Things changed when I went to work at Duke University Libraries. A colleague had arranged for a panel of undergraduates to talk to us about their use of technology. As was inevitable, we found students asking for services we already provided. Finally, in frustration, one student said, “Can’t you put that on Facebook?” He was using Facebook to organize his life, and he expected things he needed to be there. I followed up and asked him what he thought about librarians on Facebook, and he replied that his professors were already there, so librarians were also welcome.  

I got the message and started an account soon after and kept it professional. My address was my office; my contact information my work email and phone number. I used Facebook to connect with honors students writing theses as well as first year students who were in my one-shot instruction sessions. I even ended up meeting one student for coffee when he saw my profile and noted we had a mutual interest in East Africa, where he had just spent a semester abroad (that’s right – he read my profile and got in touch with me). I also used Facebook to connect with other librarians and especially my library school colleagues.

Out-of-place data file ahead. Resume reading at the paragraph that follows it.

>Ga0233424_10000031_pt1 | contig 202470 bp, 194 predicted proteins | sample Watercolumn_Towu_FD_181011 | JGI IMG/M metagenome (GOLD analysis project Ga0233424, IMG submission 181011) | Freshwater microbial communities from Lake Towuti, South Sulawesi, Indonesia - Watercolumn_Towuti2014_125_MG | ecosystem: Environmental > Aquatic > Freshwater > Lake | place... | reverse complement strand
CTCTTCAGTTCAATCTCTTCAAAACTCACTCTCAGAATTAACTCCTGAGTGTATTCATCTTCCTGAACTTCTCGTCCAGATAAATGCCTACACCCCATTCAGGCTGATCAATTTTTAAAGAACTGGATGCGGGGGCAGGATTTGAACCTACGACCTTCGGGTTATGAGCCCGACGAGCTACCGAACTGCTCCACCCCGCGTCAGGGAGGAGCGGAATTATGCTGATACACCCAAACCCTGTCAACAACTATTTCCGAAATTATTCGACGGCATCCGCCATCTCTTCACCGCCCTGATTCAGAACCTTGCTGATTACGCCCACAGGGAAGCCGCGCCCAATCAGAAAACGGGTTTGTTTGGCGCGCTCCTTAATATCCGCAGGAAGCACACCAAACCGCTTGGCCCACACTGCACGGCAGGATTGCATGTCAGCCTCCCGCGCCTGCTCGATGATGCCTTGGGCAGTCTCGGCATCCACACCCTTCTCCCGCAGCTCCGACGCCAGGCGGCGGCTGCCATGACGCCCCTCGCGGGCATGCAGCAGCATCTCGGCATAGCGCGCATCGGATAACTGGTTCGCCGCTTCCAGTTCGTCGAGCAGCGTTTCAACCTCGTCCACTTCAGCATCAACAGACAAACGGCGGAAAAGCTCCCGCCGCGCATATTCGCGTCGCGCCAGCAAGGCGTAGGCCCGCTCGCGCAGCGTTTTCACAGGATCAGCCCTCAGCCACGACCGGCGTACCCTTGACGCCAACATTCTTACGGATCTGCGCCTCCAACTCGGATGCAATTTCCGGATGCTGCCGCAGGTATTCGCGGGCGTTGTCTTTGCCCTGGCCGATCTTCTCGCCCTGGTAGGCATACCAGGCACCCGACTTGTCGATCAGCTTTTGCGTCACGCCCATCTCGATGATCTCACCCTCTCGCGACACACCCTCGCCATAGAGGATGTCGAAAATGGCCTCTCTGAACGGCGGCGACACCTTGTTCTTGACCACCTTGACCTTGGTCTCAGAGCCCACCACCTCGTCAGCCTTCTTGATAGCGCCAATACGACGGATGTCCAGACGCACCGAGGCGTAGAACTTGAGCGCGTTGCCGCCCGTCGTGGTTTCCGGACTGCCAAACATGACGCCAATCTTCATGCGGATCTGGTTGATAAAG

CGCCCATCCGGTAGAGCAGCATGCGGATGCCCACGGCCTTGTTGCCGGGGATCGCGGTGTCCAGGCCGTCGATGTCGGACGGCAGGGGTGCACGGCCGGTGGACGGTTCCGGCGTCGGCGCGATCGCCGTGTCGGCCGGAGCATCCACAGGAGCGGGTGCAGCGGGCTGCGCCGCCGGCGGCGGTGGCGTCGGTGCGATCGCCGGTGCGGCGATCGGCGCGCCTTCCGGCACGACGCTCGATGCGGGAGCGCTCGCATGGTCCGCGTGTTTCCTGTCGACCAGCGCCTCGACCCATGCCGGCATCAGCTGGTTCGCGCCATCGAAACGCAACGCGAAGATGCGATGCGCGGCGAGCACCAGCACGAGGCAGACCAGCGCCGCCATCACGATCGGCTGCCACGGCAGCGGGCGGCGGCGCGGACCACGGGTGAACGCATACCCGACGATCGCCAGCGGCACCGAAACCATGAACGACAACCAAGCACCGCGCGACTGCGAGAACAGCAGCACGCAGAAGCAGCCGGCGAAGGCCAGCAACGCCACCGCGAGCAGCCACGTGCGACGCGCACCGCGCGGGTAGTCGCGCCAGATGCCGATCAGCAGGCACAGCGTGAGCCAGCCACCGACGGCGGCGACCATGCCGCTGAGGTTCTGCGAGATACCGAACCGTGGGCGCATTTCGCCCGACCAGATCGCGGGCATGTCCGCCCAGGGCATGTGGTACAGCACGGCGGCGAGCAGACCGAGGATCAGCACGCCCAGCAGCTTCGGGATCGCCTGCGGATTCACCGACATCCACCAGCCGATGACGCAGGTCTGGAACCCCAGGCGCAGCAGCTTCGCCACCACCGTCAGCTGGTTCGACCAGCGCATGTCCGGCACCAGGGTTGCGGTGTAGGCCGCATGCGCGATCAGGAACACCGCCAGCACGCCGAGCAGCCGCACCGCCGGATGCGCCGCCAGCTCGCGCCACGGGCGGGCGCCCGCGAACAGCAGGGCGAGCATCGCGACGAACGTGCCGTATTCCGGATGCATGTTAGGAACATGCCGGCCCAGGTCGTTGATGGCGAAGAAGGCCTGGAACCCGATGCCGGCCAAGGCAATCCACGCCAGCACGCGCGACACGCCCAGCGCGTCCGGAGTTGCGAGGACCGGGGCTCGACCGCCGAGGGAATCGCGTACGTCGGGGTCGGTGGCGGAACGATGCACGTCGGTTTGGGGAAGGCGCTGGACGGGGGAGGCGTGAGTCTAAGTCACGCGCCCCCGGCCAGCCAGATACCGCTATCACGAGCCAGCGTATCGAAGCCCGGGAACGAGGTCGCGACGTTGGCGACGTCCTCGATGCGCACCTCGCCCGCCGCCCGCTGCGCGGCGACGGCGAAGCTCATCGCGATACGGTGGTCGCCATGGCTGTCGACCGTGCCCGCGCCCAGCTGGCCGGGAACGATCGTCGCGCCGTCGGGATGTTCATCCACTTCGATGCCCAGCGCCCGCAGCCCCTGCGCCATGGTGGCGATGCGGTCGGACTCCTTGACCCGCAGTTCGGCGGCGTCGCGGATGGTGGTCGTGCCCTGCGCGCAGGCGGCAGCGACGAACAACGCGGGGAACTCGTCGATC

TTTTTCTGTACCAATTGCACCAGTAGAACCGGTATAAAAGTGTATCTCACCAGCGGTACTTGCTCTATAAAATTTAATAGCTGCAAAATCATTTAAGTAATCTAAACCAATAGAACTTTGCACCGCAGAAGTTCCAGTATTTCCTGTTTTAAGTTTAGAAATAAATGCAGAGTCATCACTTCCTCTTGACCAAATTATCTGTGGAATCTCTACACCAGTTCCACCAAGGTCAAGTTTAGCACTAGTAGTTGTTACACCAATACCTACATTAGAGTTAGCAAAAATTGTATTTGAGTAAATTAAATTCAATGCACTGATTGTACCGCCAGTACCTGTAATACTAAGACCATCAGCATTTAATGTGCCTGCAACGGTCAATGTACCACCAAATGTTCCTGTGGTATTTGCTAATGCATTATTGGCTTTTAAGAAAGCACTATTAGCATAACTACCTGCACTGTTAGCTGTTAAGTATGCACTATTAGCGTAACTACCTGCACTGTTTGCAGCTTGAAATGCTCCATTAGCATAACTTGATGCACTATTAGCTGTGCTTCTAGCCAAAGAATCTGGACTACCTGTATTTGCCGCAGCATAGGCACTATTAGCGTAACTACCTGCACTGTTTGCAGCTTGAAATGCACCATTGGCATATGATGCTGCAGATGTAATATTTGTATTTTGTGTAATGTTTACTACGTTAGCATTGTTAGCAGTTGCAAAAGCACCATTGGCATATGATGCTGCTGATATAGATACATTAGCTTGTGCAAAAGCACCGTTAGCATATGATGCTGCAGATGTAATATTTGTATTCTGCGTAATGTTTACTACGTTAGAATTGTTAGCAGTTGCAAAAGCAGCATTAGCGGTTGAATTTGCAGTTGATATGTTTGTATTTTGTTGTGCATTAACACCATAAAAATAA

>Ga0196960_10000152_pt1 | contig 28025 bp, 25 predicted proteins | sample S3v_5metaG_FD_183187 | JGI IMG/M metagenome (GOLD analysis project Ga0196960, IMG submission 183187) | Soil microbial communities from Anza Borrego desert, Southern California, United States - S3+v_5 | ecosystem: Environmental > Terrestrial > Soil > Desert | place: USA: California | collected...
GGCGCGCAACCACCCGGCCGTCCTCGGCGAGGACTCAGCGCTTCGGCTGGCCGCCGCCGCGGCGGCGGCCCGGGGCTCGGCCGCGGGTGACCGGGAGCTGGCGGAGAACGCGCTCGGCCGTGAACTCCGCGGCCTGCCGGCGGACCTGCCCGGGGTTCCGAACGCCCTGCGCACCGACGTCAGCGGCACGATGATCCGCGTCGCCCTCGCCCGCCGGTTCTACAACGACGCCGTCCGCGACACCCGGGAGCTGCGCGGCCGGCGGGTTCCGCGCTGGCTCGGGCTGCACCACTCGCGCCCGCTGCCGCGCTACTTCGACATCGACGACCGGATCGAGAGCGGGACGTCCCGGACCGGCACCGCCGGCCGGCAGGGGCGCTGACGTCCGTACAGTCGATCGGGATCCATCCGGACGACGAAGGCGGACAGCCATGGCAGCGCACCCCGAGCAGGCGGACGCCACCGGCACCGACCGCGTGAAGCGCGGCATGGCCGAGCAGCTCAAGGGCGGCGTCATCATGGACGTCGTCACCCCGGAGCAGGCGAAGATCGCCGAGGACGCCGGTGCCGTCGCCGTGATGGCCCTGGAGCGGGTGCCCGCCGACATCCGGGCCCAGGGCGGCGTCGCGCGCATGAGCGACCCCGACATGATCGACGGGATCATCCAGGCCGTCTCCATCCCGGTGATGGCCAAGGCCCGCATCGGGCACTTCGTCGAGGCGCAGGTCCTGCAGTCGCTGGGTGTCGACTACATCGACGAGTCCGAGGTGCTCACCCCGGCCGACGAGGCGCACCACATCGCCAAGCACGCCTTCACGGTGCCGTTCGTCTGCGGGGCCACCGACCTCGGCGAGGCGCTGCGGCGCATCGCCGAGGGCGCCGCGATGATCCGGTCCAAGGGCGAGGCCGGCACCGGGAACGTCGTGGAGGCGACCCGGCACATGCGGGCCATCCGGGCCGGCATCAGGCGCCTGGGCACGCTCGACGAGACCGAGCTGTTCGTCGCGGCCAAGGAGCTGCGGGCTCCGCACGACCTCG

I proselytized: at an area library conference, I gave a talk on how I was using Facebook to connect with students and how other librarians might do the same. I commented that we couldn’t be “tourists,” a term I first heard used by Fred Stutzman to describe people who set up social network accounts but never use them. I insisted we needed to engage with these networks authentically, and even if we didn’t connect with students, we’d understand better how students used technology, essential for any public services librarian. 

I took my own advice to heart. I realized that I was using Facebook more for my own social networking than for work. When I moved to Egypt, my personal use increased. What better way to stay connected with distant friends than to play virtual Scrabulous? Of course, it helped that old friends were joining in droves.